When we use the phrase, “playing God,” it’s often in the context of issues related to science and technology. Example: If humans are seemingly overextending the boundaries of their power and knowledge when they mess with the human genome, then they are “playing God.” In the news once again, a family is demanding that a hospital keep their loved one on “life sustaining machines” even though the individual has been pronounced brain dead (which is the legal definition of death). In such situations, we accuse each other of playing God, as if the only function of God is to “pull the plug.” Playing God—who is this God that we say is at play? A God who steps in now and then to pull plugs? Is this God really nothing more than an all-controlling deity whose sole function is to begin and end life? If so, then I believe as a Christian we have limited God to the fears we have about our own power and control over our mortality. We are fundamentally fearful that we really are mortal and so we try in any way possible to overcome the limitation of our mortality. Death, not life drives our language of “playing God.” Such language finds its roots in the caricature of the classical theistic God—the Omni God—and in our pathological fear of finitude.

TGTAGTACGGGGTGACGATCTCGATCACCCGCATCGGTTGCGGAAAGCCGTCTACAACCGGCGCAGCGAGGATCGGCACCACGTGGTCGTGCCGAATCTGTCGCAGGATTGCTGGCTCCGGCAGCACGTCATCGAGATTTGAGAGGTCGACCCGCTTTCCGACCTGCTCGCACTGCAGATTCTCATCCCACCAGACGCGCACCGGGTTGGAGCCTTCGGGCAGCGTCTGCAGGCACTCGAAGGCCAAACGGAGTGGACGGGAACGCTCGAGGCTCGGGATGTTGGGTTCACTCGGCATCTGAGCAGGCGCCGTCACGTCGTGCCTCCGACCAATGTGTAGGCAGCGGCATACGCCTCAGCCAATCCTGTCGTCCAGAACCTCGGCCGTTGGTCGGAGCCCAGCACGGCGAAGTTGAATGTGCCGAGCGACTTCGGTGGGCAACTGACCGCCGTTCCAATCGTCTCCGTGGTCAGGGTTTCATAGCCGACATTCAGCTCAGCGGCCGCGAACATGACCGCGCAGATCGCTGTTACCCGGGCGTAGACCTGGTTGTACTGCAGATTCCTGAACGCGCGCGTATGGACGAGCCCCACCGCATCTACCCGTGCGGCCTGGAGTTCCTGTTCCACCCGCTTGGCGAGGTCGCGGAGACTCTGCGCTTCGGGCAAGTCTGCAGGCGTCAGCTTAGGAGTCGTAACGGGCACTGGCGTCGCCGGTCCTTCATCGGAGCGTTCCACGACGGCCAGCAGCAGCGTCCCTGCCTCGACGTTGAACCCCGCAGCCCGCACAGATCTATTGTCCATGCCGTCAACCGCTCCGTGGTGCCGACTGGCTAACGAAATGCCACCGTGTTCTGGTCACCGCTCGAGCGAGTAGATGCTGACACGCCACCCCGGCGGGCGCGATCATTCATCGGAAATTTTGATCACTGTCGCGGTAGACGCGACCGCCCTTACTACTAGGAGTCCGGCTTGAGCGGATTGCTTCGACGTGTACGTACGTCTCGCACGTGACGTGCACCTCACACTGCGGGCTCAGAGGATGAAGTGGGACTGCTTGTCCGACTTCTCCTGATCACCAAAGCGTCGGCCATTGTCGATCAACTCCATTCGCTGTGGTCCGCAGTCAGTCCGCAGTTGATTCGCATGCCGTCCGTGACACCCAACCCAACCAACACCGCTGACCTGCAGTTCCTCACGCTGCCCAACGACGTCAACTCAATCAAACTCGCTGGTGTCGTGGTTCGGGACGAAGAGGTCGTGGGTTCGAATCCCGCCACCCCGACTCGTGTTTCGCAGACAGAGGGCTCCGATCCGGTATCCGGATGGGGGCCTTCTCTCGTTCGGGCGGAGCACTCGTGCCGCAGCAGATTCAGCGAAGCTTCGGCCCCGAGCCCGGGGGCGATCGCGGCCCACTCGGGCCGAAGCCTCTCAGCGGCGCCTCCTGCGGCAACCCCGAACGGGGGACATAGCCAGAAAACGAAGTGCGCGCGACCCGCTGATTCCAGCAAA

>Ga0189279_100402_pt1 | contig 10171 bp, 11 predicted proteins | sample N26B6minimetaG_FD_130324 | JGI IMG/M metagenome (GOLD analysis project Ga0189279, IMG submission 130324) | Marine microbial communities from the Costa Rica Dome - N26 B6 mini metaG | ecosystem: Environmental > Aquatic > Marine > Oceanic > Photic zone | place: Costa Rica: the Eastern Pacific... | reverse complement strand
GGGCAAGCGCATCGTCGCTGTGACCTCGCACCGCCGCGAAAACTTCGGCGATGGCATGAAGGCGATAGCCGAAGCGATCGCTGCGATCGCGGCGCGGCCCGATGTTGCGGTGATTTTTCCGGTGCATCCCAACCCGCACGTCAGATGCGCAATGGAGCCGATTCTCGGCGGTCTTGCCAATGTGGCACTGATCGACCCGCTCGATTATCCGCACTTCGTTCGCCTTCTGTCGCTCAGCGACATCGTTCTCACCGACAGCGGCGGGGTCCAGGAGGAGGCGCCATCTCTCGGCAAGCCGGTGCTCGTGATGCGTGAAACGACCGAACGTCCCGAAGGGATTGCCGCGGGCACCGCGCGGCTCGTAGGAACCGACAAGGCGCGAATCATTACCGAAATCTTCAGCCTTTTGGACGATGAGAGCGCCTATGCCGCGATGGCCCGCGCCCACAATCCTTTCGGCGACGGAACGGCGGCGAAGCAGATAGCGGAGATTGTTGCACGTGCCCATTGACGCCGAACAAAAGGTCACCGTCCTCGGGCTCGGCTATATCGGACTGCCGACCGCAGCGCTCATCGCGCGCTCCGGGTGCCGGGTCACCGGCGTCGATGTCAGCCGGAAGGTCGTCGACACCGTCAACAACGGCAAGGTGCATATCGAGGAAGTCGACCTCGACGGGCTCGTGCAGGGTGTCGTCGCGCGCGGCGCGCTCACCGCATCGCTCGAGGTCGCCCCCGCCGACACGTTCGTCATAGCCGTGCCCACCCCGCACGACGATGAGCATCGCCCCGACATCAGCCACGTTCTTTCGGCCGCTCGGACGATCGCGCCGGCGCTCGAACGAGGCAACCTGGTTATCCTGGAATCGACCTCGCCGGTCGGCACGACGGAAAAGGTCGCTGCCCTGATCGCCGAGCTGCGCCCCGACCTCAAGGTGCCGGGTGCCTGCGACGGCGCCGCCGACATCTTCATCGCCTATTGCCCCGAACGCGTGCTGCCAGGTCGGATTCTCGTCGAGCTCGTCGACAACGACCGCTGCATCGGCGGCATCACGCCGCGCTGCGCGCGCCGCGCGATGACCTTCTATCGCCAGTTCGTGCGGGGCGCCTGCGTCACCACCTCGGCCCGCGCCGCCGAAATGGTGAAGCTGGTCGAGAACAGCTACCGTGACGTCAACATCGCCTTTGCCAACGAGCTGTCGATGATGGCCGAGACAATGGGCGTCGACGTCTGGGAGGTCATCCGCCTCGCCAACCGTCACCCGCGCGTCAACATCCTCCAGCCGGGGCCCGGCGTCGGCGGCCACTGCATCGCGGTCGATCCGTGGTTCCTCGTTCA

But such a God is hardly the one we read about in Philippians whose power is found in weakness, who comes to us in the form of a slave. God comes in the opposite of what we expect. So if we are playing God, might it not be more appropriate to say that such divine interaction is about suffering with the creation that groans in travail? That as Christians, if we are to play God, we must become like Christ so that we can bear our neighbor’s burdens, become witnesses to the suffering of those who are in pain and anguish? To play God is to bear witness to the fragility of our life. The kenotic action of God’s play is a drama lived out in the death and resurrection of Jesus Christ. In this play, new life and resurrection comes only when we fully know and acknowledge the death of our old life. To play God is to realistically face death in order to fully experience resurrection. This kind of theological play might transform the decisions we make from fearful ones to faithful ones.